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Electroless nickel plating on cast iron parts

January 29, 2010

Dear Sirs,

My name is George Ivanov and I'm heat treatment and coating technologist in company in Bulgaria. Our company manufactures hydraulic motors and steering units - . I suggest to my managers to put electroless nickel plating 20-25 microns onto our hydraulic motors.
After coating we carried out Salt Spray test (NSS - 400 hours) and the results were not so good. I have found that all steel and cast iron parts, which were machined (by turning or milling, they were perfect (without any corrosion). But the cast surfaces, which are not machined were coated with corrosion. Nickel plating coating is very uniform and without any cracks and defects.

That is my problem and I ask you to advise me :
1. How I can coat non-machined cast surfaces with nickel for corrosion protection ?
2. What do I have to do before coating to improve corrosion resistance of the nickel coating ?

George Ivanov
engineer - Kazanlak, Bulgaria

January 30, 2010

Oxides from the casting process are thick and tenacious. An initial mechanical cleaning (sand blasting) before machining sounds like a good start. Also, find out what lubricants or coolants are being used during machining. Your pre-cleaners must be able to handle them. Good luck.

Guillermo Marrufo
Monterrey, NL, Mexico

First of two simultaneous responses -- February 2, 2010

On the cast surface, which is not machined, there is no rust or oxides, it seems to be sand blasted after casting process, but I will try sand blasting or shot peening again. About lubricants and cooling liquids during machining we have been using semi-synthetic liquids - Houghton products and after machining we clean these parts by alkaline solution in spraying washing machines anad before assembling we have manganese phosphating process.
I find out that maybe roughness of casting non-machined surfaces seems to be most important reason for this problem.
Because where roughness is very high, there is rust on the nickel layer. I red in some articles that the roughness influences in opposite way, compared with painting process, where the adhesion is much better when the roughness is higher.

George Ivanov
- Kazanlak, Bulgaria

Second of two simultaneous responses -- February 2, 2010


Some basic questions first:

What phosphorus content is in your Electroless nickel (low, e.g. 5% and below, medium, e.g. between 5 and 10% or high, e.g. 10-14%)
What are your cleaning stages prior to plating?
What does the salt spray failure look like (discreet failure points or a general covering of corrosion products)?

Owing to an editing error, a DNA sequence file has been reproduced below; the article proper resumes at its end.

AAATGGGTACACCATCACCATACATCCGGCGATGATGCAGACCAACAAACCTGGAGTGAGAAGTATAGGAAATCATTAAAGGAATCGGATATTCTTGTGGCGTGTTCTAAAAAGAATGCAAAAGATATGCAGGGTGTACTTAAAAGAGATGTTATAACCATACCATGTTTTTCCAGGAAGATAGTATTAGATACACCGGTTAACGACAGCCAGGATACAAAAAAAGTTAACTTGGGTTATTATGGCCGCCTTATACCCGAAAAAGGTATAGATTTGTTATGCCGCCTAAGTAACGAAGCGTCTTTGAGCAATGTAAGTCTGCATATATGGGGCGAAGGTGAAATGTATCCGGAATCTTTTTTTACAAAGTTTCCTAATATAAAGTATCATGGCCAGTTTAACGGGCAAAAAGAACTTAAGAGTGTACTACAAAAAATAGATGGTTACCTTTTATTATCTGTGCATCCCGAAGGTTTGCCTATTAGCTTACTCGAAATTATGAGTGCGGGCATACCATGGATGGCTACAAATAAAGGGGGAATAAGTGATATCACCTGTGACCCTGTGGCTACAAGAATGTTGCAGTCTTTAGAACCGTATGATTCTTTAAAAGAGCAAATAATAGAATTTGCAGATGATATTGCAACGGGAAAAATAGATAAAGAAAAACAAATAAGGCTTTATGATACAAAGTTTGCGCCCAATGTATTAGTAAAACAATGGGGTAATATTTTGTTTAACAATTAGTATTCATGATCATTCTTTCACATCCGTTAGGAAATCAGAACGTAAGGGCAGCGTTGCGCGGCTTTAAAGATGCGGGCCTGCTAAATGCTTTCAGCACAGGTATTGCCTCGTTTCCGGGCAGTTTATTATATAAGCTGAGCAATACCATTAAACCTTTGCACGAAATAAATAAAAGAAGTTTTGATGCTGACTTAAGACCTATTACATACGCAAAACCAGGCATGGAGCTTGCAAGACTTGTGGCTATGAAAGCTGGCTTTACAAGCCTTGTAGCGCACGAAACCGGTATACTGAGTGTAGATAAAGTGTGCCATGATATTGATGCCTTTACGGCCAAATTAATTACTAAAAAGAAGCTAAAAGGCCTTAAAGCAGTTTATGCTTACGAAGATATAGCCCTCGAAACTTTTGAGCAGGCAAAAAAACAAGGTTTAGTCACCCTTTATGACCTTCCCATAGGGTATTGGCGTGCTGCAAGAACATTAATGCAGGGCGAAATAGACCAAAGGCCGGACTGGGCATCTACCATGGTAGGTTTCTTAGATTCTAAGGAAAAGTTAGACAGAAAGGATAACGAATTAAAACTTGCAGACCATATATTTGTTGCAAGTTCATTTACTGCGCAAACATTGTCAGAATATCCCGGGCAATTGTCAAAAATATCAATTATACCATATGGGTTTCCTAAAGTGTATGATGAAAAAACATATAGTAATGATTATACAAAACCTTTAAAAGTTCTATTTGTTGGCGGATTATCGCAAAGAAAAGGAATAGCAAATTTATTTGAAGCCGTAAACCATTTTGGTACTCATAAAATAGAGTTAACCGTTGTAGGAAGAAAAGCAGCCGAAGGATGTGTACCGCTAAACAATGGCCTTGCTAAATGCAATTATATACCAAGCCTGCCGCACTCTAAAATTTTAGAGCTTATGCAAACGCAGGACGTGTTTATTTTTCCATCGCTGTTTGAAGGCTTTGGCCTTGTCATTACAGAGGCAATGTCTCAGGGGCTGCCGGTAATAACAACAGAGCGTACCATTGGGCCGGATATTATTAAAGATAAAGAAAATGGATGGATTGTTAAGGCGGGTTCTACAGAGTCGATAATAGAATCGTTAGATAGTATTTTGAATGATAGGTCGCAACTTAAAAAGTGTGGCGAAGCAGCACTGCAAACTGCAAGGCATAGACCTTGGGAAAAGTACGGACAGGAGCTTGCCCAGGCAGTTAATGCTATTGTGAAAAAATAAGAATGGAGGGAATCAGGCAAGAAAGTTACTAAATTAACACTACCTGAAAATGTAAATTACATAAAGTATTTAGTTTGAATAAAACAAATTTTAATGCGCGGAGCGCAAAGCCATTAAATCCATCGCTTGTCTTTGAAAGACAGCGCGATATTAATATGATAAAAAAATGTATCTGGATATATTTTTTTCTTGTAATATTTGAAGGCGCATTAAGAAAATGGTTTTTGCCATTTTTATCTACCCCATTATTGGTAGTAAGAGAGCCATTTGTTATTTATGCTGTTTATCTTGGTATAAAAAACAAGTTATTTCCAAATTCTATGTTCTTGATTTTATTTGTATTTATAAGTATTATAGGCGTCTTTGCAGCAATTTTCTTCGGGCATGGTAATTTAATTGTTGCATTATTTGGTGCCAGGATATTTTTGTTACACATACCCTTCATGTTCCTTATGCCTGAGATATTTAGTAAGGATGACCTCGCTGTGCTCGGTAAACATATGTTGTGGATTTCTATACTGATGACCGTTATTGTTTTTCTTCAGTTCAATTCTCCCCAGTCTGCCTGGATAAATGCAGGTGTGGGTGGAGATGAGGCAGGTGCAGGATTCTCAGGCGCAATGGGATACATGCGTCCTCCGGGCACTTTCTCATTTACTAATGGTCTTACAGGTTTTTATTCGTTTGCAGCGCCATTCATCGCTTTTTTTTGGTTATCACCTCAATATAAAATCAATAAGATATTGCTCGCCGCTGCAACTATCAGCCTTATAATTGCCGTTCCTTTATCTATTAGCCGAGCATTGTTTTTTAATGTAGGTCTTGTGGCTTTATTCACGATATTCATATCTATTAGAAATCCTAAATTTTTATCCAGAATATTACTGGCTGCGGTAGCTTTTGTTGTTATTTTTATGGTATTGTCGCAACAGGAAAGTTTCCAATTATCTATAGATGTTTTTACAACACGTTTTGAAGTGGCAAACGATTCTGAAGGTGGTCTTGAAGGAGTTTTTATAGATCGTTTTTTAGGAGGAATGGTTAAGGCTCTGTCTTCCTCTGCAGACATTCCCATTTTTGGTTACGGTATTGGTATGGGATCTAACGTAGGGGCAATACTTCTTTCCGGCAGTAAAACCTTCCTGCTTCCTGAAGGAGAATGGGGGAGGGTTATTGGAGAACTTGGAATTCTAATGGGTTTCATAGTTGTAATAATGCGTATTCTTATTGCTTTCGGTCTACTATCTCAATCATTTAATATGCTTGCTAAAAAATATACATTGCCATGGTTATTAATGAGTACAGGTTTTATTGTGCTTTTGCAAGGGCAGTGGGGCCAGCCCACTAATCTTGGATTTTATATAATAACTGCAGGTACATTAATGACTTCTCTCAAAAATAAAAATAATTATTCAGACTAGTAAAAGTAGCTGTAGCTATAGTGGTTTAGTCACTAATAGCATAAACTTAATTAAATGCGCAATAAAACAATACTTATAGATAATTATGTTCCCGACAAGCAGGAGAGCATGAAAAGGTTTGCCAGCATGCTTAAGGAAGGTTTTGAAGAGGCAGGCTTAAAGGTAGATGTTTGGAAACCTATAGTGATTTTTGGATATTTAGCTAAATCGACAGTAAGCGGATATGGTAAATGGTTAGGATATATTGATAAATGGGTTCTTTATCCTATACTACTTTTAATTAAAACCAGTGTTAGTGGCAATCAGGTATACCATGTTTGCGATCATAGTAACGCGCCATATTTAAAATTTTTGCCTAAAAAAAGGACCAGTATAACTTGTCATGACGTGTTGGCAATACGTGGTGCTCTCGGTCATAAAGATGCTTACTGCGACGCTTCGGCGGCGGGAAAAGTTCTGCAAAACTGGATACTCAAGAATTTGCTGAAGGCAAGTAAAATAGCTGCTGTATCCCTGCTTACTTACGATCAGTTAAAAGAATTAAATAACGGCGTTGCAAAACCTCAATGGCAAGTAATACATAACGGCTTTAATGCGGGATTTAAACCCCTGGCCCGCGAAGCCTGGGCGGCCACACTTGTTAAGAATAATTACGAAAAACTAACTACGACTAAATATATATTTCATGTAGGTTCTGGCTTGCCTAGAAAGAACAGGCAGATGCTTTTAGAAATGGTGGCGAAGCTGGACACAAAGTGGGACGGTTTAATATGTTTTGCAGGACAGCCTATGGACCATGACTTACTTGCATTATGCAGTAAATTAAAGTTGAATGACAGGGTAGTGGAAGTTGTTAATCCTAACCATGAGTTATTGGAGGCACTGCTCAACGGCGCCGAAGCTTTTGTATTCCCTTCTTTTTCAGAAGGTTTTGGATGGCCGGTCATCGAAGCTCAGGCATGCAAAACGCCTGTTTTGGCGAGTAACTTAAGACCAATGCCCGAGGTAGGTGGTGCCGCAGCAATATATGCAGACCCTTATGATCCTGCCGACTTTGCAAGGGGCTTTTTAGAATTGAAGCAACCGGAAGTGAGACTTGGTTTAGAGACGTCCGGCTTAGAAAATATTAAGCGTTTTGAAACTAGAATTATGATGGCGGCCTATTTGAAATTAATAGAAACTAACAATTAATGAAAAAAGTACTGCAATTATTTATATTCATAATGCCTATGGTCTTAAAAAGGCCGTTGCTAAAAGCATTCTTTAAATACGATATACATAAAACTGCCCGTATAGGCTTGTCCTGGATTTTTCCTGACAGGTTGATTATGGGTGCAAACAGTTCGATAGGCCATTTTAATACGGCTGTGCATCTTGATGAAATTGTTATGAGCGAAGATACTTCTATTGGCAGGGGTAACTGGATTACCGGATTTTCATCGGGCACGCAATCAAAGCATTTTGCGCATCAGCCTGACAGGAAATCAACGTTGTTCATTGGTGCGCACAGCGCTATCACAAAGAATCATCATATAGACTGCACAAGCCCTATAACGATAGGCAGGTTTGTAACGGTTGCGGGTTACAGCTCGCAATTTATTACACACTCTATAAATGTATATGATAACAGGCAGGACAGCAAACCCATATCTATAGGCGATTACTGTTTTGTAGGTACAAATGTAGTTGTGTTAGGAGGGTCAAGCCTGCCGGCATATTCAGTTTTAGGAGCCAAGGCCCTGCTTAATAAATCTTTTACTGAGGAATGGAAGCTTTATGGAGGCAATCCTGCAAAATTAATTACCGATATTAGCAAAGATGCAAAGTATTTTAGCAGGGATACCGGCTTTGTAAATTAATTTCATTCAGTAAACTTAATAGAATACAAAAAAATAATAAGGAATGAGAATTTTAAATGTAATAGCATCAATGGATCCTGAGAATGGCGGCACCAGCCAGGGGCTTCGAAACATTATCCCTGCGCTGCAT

My first thought is that your thickness of nickel is not sufficient to withstand 400 hours of salt spray. I would suggest a minimum thickness of 0.002" (50 microns) of high phosphorus nickel.

Brian Terry
aerospace - Yeovil, Somerset, United Kingdom

February 16, 2010

Dear Brian,

Sorry for this late answer, but I was in holiday last weeks.
About your questions:
1. We use middle phosphorus(5%)nickel plating process
2. prior stage of plating is alkaline degreasing by immersing - temperature 60°C
3. The rust looks like as many spots and small lines, there is no full surface coverage on the cast part. It mean that the rusted surface is about 15%.
Thank you for your advice, but we make this process in other company I have to ask this company to implement your suggestion.
If they couldn't make this process what is your advice ?

George Ivanov
- Kazanak, Bulgaria

February 17, 2010


My first advice would be to change to a high phosphorus coating (10-14% P). Lower than this means that you may not get the desired level of corrosion resistance.

Secondly, I would certainly consider using a thickness of 50 microns if want a good corrosion resistant coating.

There is one other thing you could consider doing (but don't do this if you need to be RoHS compliant) and that is to carry out a 5% chromic acid wash (CrO3). This will impart a certain amount of corrosion resistance, not a great amount, but it might be the difference between passing and failing.

Finally, your description of the failure mode certainly indicates to me that the failure is more likely due to thickness issues rather than pre-treatment issues. I think that your pre-treatment is probably sufficient for what you are doing, although the surface can never be "too clean".

Hope this helps on a way forward.

Brian Terry
aerospace - Yeovil, Somerset, United Kingdom

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